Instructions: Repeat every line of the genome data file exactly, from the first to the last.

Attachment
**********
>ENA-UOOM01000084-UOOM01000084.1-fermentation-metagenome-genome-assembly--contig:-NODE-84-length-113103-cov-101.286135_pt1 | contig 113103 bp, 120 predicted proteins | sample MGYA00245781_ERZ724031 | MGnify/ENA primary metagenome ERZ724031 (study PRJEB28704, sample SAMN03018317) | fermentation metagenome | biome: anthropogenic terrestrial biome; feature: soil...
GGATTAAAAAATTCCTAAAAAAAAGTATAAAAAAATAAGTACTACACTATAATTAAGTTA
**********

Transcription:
>ENA-UOOM01000084-UOOM01000084.1-fermentation-metagenome-genome-assembly--contig:-NODE-84-length-113103-cov-101.286135_pt1 | contig 113103 bp, 120 predicted proteins | sample MGYA00245781_ERZ724031 | MGnify/ENA primary metagenome ERZ724031 (study PRJEB28704, sample SAMN03018317) | fermentation metagenome | biome: anthropogenic terrestrial biome; feature: soil...
GGATTAAAAAATTCCTAAAAAAAAGTATAAAAAAATAAGTACTACACTATAATTAAGTTA